The attacks, which were carried out by agents of Al Qaeda (a militant Islamic terrorist group led by Osama bin Laden) used three hijacked commercial jet aircraft to destroy the World Trade Center in New York City and severely damage the Pentagon in Arlington, Va. A fourth hijacked plane crashed in Shanksville, Pa., when its passengers attempted to seize the plane from the hijackers. Some 3,000 persons died or were missing as a result of the most devastating terrorist episode in U.S. history.
9/11 was a turning point in the presidency of George W. Bush and U.S. foreign policy, leading directly to U.S. support for the overthrow of the Taliban regime in Afghanistan, where Al Qaeda was based. The attacks were also used to justify in part the U.S.-led invasion of Iraq (see also Persian Gulf Wars) despite the lack of any clear evidence linking the Iraqi government to Al Qaeda, but the impact of 9/11 contributed to strong American public support for the invasion. The Bush administration, which had already insisted on strong presidential powers, asserted that the United States was at war (a response not echoed by the Spanish and British government in the wake of subsequent significant terror attacks in Madrid and London) and that legal restrictions did not exist on the president's powers to defend the country, a position subsequently questioned in part by the Supreme Court.
As a result of the attacks and of the subsequent reports issued by a joint Congressional investigation and by the 9/11 Commission (see below), a number of significant changes to the federal government were made, including the establishment of the Dept. of Homeland Security, which consolidated 22 nonmilitary government security agencies and assumed responsiblity for U.S. air travel security through its Transportation Security Administration, and the establishment of the cabinet-level post of director of national intelligence, who became responsible for overseeing and coordinating all U.S. intelligence agencies. Other far-reaching effects include the passage of the USA PATRIOT Act in 2001 and building-code changes proposed by the National Institute of Standards and Technology in 2005.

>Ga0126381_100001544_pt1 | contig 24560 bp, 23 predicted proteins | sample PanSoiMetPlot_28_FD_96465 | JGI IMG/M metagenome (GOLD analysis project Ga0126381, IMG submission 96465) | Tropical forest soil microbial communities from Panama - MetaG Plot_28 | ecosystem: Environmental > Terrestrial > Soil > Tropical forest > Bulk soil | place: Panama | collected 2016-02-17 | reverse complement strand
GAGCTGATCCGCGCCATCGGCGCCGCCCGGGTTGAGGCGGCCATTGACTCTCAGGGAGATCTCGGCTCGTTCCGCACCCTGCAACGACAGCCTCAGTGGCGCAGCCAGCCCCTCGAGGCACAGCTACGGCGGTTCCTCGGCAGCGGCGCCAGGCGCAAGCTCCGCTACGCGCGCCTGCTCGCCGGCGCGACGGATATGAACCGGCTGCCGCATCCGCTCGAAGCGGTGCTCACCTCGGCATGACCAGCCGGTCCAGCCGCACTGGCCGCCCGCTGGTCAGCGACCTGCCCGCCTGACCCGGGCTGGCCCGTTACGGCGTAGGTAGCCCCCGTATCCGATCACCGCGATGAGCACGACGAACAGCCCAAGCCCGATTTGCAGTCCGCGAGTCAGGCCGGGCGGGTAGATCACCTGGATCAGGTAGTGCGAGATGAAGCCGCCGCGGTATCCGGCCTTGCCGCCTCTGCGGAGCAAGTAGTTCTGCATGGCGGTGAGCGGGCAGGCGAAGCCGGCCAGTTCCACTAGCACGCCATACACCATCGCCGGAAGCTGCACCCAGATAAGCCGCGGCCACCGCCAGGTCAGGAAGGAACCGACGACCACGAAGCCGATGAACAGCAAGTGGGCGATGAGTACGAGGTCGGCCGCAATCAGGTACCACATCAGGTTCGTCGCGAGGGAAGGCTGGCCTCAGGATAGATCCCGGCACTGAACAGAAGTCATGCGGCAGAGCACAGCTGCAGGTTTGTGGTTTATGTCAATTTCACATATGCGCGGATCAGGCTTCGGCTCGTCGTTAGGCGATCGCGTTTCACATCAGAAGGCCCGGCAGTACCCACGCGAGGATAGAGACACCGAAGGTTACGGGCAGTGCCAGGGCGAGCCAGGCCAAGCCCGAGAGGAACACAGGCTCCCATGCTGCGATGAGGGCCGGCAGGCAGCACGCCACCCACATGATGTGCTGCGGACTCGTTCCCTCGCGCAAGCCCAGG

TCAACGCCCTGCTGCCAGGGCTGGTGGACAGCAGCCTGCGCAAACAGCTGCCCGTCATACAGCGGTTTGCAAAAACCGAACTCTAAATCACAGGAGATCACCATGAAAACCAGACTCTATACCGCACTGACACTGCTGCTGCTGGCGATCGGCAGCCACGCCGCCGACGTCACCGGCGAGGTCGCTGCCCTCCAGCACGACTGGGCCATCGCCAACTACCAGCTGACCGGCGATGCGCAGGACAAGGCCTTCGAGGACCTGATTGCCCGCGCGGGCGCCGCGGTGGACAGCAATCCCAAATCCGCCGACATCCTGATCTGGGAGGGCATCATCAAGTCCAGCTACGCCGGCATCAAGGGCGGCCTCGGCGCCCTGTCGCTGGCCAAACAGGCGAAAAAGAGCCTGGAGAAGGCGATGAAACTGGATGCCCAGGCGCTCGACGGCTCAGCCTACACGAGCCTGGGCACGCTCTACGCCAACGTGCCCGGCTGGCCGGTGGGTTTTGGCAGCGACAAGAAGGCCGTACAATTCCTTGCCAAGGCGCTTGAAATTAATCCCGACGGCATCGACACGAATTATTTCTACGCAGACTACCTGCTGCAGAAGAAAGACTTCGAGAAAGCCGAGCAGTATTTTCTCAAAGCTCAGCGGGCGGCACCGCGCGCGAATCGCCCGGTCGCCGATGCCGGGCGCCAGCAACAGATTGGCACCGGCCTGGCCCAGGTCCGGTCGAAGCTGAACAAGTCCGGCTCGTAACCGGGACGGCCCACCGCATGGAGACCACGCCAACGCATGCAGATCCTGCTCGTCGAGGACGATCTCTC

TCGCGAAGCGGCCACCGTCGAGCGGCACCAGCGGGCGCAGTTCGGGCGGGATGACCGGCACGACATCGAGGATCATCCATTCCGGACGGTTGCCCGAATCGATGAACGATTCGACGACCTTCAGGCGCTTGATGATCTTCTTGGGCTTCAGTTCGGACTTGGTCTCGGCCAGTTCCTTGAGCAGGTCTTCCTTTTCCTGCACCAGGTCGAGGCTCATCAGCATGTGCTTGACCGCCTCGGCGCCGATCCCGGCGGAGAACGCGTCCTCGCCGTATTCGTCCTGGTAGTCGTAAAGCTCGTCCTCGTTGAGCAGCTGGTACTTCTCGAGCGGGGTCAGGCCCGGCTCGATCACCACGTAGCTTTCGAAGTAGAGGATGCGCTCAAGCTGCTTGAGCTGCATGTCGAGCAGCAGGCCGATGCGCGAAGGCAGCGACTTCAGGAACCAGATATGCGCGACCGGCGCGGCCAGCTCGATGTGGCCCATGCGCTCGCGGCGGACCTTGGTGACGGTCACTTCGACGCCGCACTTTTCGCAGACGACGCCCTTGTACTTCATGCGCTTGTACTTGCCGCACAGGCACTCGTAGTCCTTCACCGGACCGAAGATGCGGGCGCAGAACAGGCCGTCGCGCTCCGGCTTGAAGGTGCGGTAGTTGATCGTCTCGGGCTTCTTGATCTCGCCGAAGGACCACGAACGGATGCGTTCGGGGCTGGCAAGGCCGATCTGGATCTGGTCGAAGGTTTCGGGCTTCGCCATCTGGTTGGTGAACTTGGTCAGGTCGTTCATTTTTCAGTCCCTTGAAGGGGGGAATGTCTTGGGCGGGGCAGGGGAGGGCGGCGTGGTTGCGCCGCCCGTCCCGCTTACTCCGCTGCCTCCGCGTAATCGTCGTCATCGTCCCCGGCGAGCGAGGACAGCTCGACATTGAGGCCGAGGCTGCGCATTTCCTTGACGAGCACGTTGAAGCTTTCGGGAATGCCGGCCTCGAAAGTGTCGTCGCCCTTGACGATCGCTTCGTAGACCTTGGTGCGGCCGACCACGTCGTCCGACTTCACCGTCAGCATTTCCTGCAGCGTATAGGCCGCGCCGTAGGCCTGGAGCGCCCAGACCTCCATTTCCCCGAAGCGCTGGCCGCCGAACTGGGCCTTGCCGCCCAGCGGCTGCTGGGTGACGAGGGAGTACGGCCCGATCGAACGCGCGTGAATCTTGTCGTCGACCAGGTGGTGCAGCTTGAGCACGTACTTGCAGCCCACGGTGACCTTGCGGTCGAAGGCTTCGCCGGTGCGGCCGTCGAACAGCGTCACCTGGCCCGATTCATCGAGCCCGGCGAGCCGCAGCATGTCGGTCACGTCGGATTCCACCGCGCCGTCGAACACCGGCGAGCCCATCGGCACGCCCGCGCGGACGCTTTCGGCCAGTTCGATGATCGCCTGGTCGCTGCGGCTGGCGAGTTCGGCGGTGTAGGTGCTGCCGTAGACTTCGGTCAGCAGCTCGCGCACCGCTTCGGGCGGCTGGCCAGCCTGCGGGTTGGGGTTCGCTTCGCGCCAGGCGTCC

The commission held both public and private hearings and issued a report with both public and classified sections. With the benefit of insights dependent on hindsight, it detailed the terror plot's origins, which dated to 1996, and its development, and also identified failures of various U.S. agencies that might have alerted officials to the impending attack or could have led to actions that might have prevented it. Its work revealed problems with U.S. intelligence gathering and interpretation and with law enforcement concerning terrorist threats against the United States, especially with regard to the work of the Federal Bureau of Investigation and to cooperation between the FBI and the Central Intelligence Agency. (It also found no evidence of collaboration between Al Qaeda and the Iraqi government.) Many of its recommendations, which focused on preventing another similar attack against the United States, were subsequently adopted, but thoughtful critics have pointed out that its proposals were limited both by its focus on the hijackings and by an emphasis on centralization of responsibility and control as a solution to overcoming the failures of 9/11.
See the 9/11 Commission's report (2004), the commission staff reports and other materials, ed. by S. Strasser (2004), and the account of the commission's work by T. H. Kean and L. H. Hamilton (2006); P. Shenon, The Commission: The Uncensored History of the 9/11 Commission (2008); studies of the events of 9/11 by L. Wright (2006) and J. Farmer (2009); C. B. Strozier, Until the Fires Stopped Burning: 9/11 and New York City in the Words and Experiences of Survivors and Witnesses (2011); J. Margulies, What Changed When Everything Changed (2013).
The Columbia Electronic Encyclopedia, 6th ed. Copyright © 2012, Columbia University Press. All rights reserved.
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